My children are in that stage of life when they are fascinated by the world and by knowing more about everything they encounter. It sometimes seems like I'm listening to a broken record when I hear the simple question, "Why?" fifty times in a row.  I love that they are curious, and I've endeavored to take that curiosity into my professional life.

In corporate culture today, people are often heavily discouraged, if not expressly forbidden, to ask why something is being done a certain way.  In other words, for the sake of a boss' ego, a perceived threat, or any myriad other shallow reasons, creativity is stifled, and innovation is squashed.  However, one of the luxuries and truly liberating aspects of running your own company is that no one can tell you not to do something.  After all, that's one of the things we all wanted out of being an adult.  "When I grow up no one can tell me when to go to bed" was a childhood thought we all had at some point in response to a mandated bedtime.  At Dynamic Iterations, we strive to foster that child-like curiosity, and never want to discourage innovation.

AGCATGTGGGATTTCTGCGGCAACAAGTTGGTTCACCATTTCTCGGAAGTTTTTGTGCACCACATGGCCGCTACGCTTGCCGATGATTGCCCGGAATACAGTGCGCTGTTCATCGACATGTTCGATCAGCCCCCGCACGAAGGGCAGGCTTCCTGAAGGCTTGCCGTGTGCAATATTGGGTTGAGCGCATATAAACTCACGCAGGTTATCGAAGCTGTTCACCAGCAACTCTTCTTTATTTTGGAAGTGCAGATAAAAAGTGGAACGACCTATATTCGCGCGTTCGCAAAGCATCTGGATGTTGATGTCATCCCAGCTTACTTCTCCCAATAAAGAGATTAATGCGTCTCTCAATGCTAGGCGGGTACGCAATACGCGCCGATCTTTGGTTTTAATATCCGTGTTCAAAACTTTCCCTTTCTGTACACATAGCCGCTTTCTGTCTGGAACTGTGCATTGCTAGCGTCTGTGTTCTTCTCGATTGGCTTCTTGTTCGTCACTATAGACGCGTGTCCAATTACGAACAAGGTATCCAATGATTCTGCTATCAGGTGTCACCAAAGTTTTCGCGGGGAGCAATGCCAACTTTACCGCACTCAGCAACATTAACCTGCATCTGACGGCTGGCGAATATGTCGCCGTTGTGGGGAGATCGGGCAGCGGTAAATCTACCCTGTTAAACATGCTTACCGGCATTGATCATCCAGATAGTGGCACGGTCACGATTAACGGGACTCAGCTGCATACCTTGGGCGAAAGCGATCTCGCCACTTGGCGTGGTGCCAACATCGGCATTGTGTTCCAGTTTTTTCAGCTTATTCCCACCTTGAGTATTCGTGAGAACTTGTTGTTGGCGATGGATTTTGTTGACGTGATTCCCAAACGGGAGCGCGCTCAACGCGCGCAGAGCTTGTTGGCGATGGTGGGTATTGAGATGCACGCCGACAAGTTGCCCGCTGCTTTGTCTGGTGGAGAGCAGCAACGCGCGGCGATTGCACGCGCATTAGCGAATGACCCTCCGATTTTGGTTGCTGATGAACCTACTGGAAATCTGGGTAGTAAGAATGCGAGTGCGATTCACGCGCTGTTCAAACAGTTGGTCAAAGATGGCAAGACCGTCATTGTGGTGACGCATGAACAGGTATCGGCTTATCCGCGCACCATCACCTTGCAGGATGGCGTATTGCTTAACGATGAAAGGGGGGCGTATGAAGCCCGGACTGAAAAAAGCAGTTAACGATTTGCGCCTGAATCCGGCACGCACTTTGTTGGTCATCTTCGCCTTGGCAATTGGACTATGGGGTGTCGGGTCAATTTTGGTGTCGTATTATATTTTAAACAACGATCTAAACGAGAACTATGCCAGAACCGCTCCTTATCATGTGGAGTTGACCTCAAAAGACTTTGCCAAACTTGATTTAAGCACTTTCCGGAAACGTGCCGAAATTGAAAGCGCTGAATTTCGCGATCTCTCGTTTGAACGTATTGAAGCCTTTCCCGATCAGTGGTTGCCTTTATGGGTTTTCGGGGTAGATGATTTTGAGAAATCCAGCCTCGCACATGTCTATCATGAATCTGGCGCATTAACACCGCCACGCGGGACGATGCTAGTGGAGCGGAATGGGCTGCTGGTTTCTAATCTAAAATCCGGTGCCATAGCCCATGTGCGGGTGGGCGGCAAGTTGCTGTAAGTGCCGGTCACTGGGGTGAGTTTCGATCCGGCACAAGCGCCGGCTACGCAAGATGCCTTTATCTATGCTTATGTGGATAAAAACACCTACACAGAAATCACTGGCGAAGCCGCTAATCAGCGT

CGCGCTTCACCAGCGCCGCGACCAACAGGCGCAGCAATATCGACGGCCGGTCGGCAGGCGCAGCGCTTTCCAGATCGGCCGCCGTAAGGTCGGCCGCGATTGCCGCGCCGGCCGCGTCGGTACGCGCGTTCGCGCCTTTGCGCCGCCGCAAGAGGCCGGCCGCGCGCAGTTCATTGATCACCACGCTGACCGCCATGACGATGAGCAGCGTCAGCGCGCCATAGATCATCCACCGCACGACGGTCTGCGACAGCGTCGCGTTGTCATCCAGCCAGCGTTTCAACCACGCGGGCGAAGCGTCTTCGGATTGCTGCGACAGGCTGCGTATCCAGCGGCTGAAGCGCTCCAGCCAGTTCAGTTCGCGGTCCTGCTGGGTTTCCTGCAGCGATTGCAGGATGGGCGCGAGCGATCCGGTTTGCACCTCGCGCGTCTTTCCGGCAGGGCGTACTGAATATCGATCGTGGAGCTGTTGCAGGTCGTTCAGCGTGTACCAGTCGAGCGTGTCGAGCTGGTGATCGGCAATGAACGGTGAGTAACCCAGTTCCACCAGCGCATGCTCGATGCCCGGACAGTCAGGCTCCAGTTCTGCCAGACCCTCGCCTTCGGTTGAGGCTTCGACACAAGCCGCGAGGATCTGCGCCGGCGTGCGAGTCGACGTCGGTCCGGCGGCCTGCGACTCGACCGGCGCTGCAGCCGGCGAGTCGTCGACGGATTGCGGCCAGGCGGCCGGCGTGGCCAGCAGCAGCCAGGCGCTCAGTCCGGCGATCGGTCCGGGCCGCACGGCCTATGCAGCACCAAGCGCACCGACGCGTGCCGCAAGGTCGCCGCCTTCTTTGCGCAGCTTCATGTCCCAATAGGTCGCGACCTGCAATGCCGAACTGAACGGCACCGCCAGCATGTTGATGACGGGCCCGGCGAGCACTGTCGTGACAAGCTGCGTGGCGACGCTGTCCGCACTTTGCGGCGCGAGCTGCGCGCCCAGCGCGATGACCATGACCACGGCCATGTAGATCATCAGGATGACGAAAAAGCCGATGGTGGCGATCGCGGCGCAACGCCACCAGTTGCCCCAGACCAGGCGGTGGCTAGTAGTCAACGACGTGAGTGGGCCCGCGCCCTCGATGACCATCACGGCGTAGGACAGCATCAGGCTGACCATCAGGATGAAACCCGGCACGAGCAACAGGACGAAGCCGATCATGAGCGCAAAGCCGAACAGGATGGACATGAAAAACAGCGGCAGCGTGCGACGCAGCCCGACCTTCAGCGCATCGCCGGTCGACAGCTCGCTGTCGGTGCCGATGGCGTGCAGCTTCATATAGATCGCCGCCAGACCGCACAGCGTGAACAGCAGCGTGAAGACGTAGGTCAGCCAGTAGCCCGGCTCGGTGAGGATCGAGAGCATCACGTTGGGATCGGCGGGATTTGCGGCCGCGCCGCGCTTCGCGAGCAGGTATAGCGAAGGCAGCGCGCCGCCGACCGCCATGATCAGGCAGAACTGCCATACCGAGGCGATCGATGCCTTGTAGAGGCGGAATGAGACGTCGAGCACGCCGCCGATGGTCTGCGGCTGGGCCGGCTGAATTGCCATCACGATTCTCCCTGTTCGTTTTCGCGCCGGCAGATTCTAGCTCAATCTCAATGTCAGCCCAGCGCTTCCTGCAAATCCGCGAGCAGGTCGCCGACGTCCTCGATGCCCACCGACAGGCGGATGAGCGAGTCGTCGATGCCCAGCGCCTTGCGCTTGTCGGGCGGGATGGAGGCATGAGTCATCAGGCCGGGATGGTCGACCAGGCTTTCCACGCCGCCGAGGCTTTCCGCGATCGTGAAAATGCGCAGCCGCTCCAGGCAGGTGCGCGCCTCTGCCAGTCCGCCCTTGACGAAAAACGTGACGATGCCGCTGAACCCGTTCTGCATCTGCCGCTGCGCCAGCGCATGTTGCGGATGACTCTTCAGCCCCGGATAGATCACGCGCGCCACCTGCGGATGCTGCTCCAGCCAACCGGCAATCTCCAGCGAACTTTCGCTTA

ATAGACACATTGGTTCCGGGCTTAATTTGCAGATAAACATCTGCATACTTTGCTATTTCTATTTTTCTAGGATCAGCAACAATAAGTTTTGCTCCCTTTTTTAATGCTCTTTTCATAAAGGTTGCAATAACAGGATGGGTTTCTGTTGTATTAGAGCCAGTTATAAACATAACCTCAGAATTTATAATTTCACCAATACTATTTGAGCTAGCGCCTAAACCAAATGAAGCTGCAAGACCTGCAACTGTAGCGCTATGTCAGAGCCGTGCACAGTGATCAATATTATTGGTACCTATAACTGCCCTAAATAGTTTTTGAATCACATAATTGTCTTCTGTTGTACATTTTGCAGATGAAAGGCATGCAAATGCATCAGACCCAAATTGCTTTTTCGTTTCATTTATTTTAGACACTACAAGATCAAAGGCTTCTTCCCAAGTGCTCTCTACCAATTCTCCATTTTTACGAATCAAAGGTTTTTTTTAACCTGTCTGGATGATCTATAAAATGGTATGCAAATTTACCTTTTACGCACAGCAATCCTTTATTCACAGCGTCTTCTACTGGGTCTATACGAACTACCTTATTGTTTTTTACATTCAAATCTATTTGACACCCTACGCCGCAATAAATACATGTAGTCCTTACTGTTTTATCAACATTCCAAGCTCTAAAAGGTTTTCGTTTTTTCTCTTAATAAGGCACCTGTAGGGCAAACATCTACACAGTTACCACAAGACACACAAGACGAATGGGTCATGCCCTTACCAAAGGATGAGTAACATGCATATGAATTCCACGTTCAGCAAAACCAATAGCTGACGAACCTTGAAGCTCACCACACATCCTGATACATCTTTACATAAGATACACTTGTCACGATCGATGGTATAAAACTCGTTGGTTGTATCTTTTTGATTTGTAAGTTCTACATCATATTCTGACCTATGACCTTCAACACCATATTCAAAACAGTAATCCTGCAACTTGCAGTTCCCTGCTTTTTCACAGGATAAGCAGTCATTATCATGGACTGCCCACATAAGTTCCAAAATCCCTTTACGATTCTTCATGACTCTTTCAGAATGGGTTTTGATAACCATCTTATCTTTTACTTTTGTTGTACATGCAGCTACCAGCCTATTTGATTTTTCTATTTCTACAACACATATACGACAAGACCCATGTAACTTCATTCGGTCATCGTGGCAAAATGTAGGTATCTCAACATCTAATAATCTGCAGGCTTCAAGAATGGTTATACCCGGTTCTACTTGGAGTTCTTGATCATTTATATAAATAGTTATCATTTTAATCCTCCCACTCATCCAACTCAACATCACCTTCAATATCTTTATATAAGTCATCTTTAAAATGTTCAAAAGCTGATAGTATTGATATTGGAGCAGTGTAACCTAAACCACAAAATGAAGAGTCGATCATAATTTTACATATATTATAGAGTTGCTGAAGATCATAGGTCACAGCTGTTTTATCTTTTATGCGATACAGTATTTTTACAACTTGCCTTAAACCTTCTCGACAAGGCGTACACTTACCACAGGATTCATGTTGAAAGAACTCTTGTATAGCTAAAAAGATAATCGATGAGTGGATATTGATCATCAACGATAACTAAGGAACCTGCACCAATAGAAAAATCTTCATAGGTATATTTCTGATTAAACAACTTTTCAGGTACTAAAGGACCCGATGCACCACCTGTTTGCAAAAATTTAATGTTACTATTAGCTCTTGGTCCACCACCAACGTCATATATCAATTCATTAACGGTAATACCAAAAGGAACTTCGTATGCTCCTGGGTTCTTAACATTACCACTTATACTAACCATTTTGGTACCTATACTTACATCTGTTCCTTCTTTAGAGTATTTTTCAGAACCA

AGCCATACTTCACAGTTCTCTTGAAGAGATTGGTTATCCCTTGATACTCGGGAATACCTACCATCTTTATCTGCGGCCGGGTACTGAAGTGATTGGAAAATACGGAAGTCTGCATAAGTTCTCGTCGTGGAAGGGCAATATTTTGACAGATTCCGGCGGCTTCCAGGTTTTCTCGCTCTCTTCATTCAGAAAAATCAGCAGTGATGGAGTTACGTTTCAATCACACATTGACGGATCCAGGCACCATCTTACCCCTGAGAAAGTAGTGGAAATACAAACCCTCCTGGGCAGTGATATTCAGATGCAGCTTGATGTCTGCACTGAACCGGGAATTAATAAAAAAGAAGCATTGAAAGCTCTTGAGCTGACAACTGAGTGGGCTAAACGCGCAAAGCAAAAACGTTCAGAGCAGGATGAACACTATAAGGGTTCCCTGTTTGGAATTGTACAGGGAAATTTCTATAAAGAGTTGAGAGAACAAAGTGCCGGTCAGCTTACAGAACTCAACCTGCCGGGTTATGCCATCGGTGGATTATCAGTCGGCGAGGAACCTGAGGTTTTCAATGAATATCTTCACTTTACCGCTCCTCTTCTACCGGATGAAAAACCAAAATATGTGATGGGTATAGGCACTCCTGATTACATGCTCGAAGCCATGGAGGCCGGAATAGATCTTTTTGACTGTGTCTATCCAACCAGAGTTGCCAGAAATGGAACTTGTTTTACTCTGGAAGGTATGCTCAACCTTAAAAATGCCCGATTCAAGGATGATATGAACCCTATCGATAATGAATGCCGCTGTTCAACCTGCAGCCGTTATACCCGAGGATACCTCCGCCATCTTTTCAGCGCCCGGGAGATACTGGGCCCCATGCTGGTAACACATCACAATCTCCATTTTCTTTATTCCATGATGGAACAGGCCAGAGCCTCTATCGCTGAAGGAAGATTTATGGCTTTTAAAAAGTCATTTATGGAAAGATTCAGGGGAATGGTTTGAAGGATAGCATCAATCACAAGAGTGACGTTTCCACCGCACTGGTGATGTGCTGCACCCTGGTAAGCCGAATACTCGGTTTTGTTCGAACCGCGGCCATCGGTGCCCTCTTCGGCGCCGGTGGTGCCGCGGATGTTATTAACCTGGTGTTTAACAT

It's OK to ask "Why?"

I've been involved in several start-ups at this point in my career.  Each one presents its own unique challenges and new possibilities.  Every time you come to a decision point on infrastructure, it is necessary to research options and reevaluate, because business and technology landscapes are ever-evolving.  Companies change, restructure, and sometimes disappear.  Technology gets better, faster, and cheaper.  To stay relevant, and save your bottom line, you must also evolve.